2019 was a fabulous year to be in the market for a NAND SSD, with prices falling due to a supply glut. This isn’t at all unusual for the NAND flash industry, which typically alternates between boom and bust cycles as manufacturers first add capacity to respond to new market demand, than inevitably pause to allow demand to ‘catch up.’ For this reason, analysts expected NAND prices to rise in 2020.
That hasn’t happened, even though predictions made as recently as June favored a price increase. The reason for the market uncertainty is because demand wasn’t just dropping. It’s been shifting across the market. The need for NAND in smartphones has been much lower than typical, while the market for PCs has boomed. Both Sony and Microsoft will be buying a lot of flash memory to support the Xbox XSX/PS5 launches, and there may even be an uptick in consumer sales if customers buy secondary drives to supplement console storage on launch day. No idea how strong the sell-through market on those add-ons will be, but we should see at least some motion.
What happened, specifically, is that demand for NAND wafers fell earlier this year while demand for SSDs surged. Now, wafer demand is starting to recover, but PC demand is falling off. Consoles should soak up some of the difference, but there’s also a memory manufacturer bringing new production online. YMTC is expected to hit maximum capacity utilization in one fab, while simultaneously bringing a second plant online. Trendforce writes: “Currently, YMTC has expanded the incorporation of 64L 256GB TLC products for its module maker clients; the average quoted price is far lower than contract prices and approaching spot market levels, in turn widening the decline in contract prices and exacerbating the oversupply situation in the market.”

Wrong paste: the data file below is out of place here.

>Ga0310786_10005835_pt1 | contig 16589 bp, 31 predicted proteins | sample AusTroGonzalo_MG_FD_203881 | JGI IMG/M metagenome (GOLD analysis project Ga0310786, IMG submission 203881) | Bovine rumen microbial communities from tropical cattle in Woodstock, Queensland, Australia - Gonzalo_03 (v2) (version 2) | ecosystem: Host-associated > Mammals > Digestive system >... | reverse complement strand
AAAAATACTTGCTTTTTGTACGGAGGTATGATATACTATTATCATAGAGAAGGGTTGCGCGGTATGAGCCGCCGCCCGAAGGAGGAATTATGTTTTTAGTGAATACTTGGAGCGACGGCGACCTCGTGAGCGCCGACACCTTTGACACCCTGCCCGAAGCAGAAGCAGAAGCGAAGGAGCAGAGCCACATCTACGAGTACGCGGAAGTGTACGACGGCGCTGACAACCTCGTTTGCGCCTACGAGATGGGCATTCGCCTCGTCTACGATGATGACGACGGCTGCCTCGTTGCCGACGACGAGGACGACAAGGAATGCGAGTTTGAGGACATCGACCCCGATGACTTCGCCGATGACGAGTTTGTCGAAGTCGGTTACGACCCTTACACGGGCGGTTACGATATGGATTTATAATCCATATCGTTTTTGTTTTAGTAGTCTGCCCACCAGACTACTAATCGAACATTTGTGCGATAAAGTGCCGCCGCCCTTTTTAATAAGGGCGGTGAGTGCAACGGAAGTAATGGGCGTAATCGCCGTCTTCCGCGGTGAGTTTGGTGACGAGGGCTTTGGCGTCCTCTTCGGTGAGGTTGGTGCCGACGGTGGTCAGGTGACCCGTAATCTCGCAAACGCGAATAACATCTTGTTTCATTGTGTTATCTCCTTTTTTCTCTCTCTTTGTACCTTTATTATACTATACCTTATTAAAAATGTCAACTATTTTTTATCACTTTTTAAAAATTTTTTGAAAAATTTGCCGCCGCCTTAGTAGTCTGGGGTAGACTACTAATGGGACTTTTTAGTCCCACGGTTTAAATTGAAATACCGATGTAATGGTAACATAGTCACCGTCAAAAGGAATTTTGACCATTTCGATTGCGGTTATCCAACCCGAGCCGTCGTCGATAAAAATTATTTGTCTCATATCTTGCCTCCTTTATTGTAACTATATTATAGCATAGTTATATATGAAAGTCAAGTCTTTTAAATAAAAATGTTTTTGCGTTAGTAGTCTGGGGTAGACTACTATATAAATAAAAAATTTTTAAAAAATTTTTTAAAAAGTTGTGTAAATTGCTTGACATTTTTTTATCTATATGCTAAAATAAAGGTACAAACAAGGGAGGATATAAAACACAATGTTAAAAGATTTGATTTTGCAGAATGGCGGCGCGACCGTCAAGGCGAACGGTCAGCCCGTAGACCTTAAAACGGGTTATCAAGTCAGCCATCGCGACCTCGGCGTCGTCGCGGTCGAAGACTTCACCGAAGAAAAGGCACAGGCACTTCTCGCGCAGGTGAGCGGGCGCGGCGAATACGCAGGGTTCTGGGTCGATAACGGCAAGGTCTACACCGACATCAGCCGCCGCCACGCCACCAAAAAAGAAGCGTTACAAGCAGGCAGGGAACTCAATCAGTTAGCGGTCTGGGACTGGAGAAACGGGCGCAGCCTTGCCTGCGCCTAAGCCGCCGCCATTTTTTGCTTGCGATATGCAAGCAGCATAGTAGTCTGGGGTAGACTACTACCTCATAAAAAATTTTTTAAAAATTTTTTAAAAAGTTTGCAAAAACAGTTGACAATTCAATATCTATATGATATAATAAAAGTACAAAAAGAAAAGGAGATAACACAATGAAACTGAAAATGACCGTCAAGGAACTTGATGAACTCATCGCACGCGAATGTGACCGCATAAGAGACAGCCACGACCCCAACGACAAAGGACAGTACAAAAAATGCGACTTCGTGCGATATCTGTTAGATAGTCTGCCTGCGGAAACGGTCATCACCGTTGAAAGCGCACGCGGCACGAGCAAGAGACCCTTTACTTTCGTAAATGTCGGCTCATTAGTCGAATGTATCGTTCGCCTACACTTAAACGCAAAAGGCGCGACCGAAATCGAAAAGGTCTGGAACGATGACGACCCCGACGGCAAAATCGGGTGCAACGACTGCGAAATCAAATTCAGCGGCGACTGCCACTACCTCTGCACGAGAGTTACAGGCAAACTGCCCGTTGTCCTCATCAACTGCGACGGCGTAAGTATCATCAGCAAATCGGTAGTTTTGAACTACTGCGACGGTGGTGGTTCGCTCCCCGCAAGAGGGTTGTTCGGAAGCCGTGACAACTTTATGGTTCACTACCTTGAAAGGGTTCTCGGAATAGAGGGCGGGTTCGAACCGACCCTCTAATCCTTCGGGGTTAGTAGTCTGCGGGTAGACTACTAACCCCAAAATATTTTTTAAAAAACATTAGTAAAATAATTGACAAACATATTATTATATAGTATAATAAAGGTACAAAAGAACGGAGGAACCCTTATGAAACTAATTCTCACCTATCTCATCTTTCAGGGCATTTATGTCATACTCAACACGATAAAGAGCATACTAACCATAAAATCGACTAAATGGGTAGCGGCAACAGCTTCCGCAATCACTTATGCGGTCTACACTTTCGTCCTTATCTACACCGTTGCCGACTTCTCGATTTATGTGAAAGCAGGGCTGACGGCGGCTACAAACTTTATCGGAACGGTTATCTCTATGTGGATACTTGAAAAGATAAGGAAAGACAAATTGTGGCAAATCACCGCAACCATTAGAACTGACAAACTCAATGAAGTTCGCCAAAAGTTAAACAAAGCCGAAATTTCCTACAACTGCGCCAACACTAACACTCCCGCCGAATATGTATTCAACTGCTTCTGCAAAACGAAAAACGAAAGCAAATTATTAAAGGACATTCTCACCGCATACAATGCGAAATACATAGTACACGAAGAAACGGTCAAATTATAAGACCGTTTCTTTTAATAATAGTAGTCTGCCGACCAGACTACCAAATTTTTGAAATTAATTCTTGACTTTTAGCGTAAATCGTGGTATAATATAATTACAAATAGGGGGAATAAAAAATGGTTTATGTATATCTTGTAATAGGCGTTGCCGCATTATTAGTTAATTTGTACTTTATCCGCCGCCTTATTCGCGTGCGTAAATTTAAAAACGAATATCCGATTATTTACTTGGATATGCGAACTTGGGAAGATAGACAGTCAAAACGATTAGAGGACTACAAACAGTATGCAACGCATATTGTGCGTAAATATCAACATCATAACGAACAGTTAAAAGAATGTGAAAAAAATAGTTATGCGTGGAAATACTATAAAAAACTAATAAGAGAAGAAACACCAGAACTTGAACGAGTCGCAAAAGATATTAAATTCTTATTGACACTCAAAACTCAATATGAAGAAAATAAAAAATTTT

What this means in aggregate is that if you’re going to be in the market for an SSD through the back half of the year, you should be in pretty solid shape — though keep in mind that even when pricing changes, it doesn’t necessarily directly impact what you’ll see on store shelves. Those planning to buy a drive for an Xbox Series X/S or a PlayStation 5 may well benefit at least a bit, and I’ve heard from a source that SSD prices there have been falling rapidly. The US market may see a similar decline over the next few weeks. The decline is expected to be larger in Q4 than it is in Q3, but keep an eye on what real-world prices actually do — there may be some good deals in the not-so-distant future.
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